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International Health Needs a New Approach

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International health focuses on the needs of people who cannot access the lifestyle and resources we have in the West — and are getting sicker and dying younger as a result. Adapting new technologies for diagnostics or other devices — optics-based or otherwise — is just one of the approaches through which the international health community seeks to benefit these populations.

Given technology’s massively transformative impact in high-resource settings, the high tech revolution should surely have been similarly transformative elsewhere. Unfortunately, this has not been the case when it comes to low-resource health care.

Look at malaria: This devastating and preventable disease is one of the most popular subjects for tech development. Yet no new diagnostic test has reached any significant scale since the introduction of lateral flow assays (rapid diagnostic tests) in the 1990s. That makes two malaria diagnostics successfully getting to a decent scale ever — the other is light microscopy introduced by Alfonse Laveran in the late 19th century.

The same paucity of success can be seen across a range of disease diagnostics. For example, despite some advances, the vast bulk of tuberculosis diagnosis still relies on poorly sensitive light microscopy. And we still lack the means to identify the cause of most cases of common diseases such as pneumonia and diarrhea.

Clearly, the international health community needs to rethink the way we do things.

Most product development takes place in rich countries. The people on the ground actually managing the problem we are trying to address — who presumably understand it best — tend to be thousands of miles away and attend different conferences (if they have time and money to attend at all). This disconnect can be addressed with modesty and innovative thinking. A number of U.S. universities, for example, have commendable programs that pair their biotech developers with implementers in low-resourced health systems to innovate together.

International conferences on biotech are almost exclusively held in the regions of the world where there is more money, but less acute health care need. Rotating to low-income countries would allow local innovators and entrepreneurs to participate. Specific funding to establish strong public health and biotech faculties in sub-Saharan countries would bring basic research in direct contact with areas of high need and enable equal collaborations with Western innovators. Fostering these interactions can be difficult, but it seems essential.

Creating new health technologies for poorer regions, such as a new diagnostic device, means developing easy-to-use, very low-margin products for unpredictable markets. Early-stage developers commonly underestimate the resources required to achieve regulatory approval and to set up manufacturing, distribution and product support. Partnering early with experienced marketers and distributors in these regions will bring reality to product design.

In addition, a great idea does not in and of itself make something marketable. Effective lateral flow malaria tests, for example, are available for 20 cents — a hard number to beat when working with a bunch of lenses and electronics. Designing evaluations in an unrealistic setting to ensure good results will not fix this. Prototype testing needs to stress the device in the severe conditions of expected use and match it against an honest assessment of competitors. Learning from early failures and true comparisons cuts the costs and timeline to an effective product.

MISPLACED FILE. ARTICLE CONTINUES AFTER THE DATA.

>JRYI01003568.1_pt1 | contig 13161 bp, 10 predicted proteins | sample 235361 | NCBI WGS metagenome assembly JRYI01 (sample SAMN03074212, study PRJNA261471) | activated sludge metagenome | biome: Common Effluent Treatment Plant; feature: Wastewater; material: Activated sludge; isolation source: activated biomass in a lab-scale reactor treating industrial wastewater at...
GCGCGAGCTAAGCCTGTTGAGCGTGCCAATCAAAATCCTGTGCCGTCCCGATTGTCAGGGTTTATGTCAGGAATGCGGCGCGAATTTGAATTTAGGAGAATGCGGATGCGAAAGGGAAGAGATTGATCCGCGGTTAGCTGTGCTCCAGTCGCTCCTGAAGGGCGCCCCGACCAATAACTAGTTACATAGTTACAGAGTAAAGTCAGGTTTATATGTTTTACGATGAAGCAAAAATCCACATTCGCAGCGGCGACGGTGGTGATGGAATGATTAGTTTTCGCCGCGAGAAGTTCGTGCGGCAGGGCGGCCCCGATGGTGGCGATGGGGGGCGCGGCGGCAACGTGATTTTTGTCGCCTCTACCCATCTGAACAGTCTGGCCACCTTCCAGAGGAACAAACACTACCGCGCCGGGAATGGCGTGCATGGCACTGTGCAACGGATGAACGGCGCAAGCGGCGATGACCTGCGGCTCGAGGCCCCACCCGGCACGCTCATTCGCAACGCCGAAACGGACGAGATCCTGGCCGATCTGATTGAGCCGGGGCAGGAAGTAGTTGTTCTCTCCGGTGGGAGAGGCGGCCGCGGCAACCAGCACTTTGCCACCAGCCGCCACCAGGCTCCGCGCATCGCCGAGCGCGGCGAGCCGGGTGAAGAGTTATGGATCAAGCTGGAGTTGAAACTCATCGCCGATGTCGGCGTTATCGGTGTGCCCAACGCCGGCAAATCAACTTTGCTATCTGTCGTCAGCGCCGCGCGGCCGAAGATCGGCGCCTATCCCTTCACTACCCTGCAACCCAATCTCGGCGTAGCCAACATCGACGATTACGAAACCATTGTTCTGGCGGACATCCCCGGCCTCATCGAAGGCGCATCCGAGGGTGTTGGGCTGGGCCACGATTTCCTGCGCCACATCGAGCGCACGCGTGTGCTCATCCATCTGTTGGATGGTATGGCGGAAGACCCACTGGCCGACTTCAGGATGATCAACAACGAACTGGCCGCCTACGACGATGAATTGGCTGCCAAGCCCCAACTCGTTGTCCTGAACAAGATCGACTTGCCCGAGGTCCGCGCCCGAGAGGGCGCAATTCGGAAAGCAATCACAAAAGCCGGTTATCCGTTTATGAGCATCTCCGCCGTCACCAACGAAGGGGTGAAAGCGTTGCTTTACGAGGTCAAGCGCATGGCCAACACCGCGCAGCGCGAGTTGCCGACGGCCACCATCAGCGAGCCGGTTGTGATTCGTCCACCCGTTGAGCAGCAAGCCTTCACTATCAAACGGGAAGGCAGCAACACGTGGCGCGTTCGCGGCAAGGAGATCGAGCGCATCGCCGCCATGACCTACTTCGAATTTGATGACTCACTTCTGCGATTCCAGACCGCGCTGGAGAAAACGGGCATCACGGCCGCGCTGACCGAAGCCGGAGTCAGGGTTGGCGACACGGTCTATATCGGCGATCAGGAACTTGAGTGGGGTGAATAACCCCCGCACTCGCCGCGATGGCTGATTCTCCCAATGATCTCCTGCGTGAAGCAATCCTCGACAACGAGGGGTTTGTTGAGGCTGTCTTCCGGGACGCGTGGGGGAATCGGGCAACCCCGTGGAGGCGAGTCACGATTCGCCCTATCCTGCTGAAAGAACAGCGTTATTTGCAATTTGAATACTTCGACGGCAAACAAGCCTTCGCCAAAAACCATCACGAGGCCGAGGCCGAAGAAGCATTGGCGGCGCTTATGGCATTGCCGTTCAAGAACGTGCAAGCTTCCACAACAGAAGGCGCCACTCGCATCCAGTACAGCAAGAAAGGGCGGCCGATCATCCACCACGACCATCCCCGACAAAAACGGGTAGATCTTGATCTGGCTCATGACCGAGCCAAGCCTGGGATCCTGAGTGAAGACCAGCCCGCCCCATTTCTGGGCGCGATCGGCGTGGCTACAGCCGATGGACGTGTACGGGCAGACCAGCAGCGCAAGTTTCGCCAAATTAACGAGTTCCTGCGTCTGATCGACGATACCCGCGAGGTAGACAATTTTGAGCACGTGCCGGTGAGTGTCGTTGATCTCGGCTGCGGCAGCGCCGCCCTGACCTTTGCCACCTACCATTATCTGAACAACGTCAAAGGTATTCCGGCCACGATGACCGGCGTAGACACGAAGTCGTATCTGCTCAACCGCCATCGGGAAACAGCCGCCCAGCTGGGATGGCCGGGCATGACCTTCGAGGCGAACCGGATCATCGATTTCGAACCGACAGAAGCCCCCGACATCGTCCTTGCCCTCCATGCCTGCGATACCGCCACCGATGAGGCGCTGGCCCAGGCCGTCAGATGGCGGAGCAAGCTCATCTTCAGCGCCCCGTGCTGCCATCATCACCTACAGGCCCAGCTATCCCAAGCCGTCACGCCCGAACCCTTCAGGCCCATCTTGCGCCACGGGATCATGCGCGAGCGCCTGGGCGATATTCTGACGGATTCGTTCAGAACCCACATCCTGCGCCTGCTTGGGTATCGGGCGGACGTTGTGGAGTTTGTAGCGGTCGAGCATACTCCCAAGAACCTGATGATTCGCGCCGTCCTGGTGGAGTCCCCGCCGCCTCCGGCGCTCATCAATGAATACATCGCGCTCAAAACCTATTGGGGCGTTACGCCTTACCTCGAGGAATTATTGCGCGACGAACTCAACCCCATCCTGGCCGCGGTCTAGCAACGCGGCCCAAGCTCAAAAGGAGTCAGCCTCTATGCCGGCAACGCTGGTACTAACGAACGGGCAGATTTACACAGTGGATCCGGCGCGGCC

Lastly, technology funding models are generally geared toward vaccine and drug development — multiyear, fixed-budget, fixed timeline grants with low application success rates and onerous application and reporting processes — the opposite of how a tech startup might work. We need new, innovative ways to organize funding that reward change and encourage rapid response to invention. We also need budget flexibility commensurate with the dynamic development paths they are intended to support. This will require risk-taking on the part of funding agencies and trust in the grantee, ideally based on track record, to deliver the right product. The grantees then need to be given the freedom to fail, change and rethink without dulling innovation through heavy reporting and bureaucracy. The natural tendency of responsible funders is to micromanage and ensure correct use of funds. But this is not likely to deliver the impact they seek.

Technology is having an impact on global health, but way below what it should be. The onus is on all of us to spend more time understanding what the real needs are, to indulge heavily in realism and to advocate for funding models that encourage honesty, flexibility and truly innovative approaches.

David BellMeet the author

David Bell is a public health physician with a Ph.D. in malaria epidemiology and modeling of interventions. He is currently director of the Global Health Technologies Portfolio at The Global Good Fund of Intellectual Ventures in Bellevue, Wash.; email: [email protected]

The views expressed in Biopinion are solely those of the author and do not necessarily represent those of Photonics Media. To submit a Biopinion, send a few sentences outlining the proposed topic to [email protected] Accepted submissions will be reviewed and edited for clarity, accuracy, length and conformity to Photonics Media style.

Jul/Aug 2017
BiophotonicsDavid BellThe Global Good FundIntellectual VenturesBiopinion

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